The incidence of obesity, diabetes and heart disease has exploded over the past couple of decades. Sugar sweetened beverages have been closely linked to this alarming trend. An estimated 180,000 deaths worldwide are attributed to soft drinks according to a 2013 report by the American Heart Association. Soft drinks are the largest contributor of added sugars to western diets.
180,000. That really is a staggering statistic. Another scary number is the medical cost related to obesity, estimated in 2009 at $147 billion per year in the United States alone. Presumably this number will only continue to climb.
Soft drinks are calorie dense
Soft drinks contain calorie dense sweeteners such as sucrose (or table sugar), the super nasty high fructose corn syrup, and a range of other juice concentrates. With it’s addictive nature and the sheer volume of added sugar we’re drinking it’s no wonder there is a strong relationship between sugar sweetened beverages and body weight.
Related: How much sugar are you drinking?
The associated increase in body weight, and heightened risk of obesity, delivers profound impacts on society - including extensive health care requirements and a reduction in productivity. So what do we do about it?
How do we limit consumption?
Many authorities have advocated for the introduction of a specific tax that targets the consumption of soft drinks. Some refer to this as a ‘fat tax’ or ‘sugar tax’. Yes, as you can imagine, a soft drink tax is a controversial topic. 33 states in America have already employed this excise tax (with a mean tax of 5.2%), as have countries such as Mexico, France, Finland and more recently the United Kingdom.
Detractors argue that clear evidence a tax will reduce how much sugar we are consuming or combat obesity is lacking. The 2016 UK decision to impose the tax was criticised roundly by drinks manufacturers, and one member of parliament in particular, Will Quince, categorised it as "patronizing, regressive and the nanny state at its worst.”
The concept of a sugar tax is highly controversial
It’s no surprise that implementing such a surcharge sparks confronting opinions. The application of any tax should provide evidence of enhancement to social well-being, without jeopardising economic growth and compromising the freedom of individual citizens.
Proponents suggest the benefits of a tax on soft drinks are clear cut - a reduction in health care costs correlated with an increase in revenue that can be directed towards health and prevention. This sounds fine in theory. The taxing of tobacco or cigarettes provides a similar case study that appears to have been successful in deterring smokers.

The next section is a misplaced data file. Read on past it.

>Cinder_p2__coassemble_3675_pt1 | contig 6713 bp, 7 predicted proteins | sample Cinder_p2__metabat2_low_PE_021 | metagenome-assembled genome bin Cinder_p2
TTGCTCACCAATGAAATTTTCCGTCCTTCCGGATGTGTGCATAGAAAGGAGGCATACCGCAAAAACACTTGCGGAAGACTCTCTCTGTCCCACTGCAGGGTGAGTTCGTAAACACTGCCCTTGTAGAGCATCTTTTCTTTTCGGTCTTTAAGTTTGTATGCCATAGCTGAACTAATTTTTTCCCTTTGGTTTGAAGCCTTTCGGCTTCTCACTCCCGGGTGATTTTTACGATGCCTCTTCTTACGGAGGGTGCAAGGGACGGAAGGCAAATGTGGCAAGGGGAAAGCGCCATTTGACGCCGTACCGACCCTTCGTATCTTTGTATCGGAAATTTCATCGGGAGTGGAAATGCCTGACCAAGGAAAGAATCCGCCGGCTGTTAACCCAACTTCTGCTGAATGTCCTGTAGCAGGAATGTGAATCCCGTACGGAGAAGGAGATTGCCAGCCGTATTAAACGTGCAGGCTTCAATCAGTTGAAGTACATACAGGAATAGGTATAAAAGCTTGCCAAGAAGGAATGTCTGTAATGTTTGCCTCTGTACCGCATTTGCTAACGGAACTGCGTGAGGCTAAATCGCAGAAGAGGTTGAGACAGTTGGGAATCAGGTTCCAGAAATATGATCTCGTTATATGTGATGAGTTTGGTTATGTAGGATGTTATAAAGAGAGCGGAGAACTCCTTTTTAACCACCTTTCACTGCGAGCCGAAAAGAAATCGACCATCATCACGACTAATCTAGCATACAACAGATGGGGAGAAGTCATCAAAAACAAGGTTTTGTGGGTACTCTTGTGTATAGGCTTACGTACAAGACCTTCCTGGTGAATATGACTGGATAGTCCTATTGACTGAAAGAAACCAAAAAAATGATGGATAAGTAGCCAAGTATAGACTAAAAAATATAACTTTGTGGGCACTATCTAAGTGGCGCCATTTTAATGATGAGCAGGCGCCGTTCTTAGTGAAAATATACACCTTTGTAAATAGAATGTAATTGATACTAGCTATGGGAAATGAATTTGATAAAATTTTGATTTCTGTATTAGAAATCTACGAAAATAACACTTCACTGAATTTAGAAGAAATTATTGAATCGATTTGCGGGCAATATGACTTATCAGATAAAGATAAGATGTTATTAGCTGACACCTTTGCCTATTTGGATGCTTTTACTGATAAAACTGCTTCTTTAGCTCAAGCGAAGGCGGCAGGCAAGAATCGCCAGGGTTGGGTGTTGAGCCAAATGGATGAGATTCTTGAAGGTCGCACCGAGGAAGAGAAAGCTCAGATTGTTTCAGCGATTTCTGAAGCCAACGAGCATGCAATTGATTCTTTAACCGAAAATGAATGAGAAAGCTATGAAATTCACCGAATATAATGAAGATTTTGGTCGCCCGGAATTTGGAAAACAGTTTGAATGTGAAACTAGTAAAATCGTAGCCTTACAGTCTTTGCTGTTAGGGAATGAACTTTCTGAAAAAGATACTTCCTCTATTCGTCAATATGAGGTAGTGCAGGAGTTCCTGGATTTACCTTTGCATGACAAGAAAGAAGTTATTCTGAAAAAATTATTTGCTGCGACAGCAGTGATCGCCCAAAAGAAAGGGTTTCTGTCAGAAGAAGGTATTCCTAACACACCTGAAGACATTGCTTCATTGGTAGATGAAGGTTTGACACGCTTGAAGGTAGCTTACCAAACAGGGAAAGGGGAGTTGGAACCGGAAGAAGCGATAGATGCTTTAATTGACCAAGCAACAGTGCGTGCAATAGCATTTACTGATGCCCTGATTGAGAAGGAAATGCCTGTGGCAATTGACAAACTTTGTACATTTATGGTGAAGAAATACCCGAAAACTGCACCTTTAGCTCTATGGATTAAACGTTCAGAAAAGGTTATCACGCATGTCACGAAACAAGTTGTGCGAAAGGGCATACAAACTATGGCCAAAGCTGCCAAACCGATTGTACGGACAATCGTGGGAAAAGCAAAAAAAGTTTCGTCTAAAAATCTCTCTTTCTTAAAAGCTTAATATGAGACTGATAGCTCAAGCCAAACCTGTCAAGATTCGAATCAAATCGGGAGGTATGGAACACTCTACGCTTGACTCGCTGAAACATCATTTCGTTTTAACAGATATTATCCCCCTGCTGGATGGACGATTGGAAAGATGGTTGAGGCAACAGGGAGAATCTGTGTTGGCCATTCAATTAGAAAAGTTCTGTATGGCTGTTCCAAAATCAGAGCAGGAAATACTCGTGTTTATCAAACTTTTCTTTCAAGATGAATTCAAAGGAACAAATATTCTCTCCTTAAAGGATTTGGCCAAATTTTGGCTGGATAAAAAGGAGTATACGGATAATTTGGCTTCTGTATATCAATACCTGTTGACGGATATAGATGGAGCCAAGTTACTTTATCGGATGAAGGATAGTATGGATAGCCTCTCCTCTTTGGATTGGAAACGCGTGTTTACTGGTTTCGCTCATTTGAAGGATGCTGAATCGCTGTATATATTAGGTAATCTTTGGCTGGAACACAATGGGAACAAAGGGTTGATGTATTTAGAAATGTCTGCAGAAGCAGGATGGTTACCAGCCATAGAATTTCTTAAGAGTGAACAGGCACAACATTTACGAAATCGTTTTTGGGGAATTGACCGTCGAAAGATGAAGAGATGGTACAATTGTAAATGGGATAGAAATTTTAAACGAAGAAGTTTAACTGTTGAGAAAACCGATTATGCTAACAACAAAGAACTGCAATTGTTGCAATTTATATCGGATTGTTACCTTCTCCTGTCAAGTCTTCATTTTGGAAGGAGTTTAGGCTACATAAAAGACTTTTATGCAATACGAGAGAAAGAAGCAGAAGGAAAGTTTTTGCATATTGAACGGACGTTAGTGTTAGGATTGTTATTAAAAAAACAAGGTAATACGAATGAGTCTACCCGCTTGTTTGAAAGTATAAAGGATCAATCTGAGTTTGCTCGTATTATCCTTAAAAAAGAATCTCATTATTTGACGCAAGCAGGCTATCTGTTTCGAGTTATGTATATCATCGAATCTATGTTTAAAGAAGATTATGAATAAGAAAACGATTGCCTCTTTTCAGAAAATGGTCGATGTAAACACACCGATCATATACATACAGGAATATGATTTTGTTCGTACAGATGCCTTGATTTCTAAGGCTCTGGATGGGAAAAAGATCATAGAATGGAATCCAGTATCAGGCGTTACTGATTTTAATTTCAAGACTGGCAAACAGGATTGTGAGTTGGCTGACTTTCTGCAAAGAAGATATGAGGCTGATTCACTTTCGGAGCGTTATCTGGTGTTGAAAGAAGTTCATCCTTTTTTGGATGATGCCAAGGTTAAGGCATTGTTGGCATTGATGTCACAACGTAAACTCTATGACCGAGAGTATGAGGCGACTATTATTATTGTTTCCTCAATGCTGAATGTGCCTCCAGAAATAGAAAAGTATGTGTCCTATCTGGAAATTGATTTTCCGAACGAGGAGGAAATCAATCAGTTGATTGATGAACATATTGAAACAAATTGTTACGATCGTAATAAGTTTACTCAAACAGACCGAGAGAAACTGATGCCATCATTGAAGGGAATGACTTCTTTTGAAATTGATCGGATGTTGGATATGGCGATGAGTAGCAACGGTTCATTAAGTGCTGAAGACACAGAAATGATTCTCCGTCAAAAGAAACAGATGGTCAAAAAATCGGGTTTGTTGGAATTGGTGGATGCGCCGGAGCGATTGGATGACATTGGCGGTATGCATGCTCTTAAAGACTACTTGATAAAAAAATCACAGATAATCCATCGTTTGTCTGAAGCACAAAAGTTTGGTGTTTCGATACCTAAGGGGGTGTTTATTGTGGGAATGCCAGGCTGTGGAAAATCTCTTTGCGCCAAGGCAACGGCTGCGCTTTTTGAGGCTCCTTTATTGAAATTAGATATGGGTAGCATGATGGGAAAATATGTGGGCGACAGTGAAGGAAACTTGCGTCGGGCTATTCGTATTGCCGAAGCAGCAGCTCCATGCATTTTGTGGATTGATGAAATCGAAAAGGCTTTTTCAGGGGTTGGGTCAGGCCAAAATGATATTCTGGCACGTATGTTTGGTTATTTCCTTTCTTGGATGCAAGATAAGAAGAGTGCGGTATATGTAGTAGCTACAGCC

Are non tax strategies a better approach?
Critics argue that non tax strategies are a preferable option, instead focusing on media and education programs alongside controls on portion sizes, marketing and sales. They suggest that a significant proportion of soft drink heavy users are blissfully unaware of the long term health risks. Further, they submit that a tax on soft drinks does not necessitate a corresponding increase in sales prices, or will be sufficient to divert customer purchases.
Food for thought I suppose. I guess the best question to ask is ‘are soft drink taxes working?’
Regardless of the number of countries or states employing this tactic, the question is a difficult one to answer without getting a view doused in political wrangling. Instead let’s look at what a couple of research trials have concluded.
What does the research say?
A study published in the Archives of Internal Medicine in 2010 followed over 5,000 adults aged between 18 and 30 from 1985 to 2006. The results suggested a 10 percent tax on soda led to a 7 percent reduction in calories from soft drinks. That sounds promising. Further, the scientists suggested raising the tax to 18 percent may result in 5 pounds of weight loss in a single year. This was based on a 56 calorie reduction in daily intake.
A similar 2010 study from the medical journal ‘Health Affairs’ found that small taxes do little to constrain soft drink intake, or minimise obesity. That’s not great news for America’s 5 percent mean tax rate. However, the authors concluded that a hike in tax may provide a significant change in consumption.
Finally, a study from Duke University suggested that even 20-40 percent tax rates would not alter calorie intake significantly. Researchers concluded individuals would simply switch to alternative beverages that, while untaxed, were equally calorie dense.
Ok, it seems the researchers cannot agree either. We shall have to wait and see how it all plays out in the long run!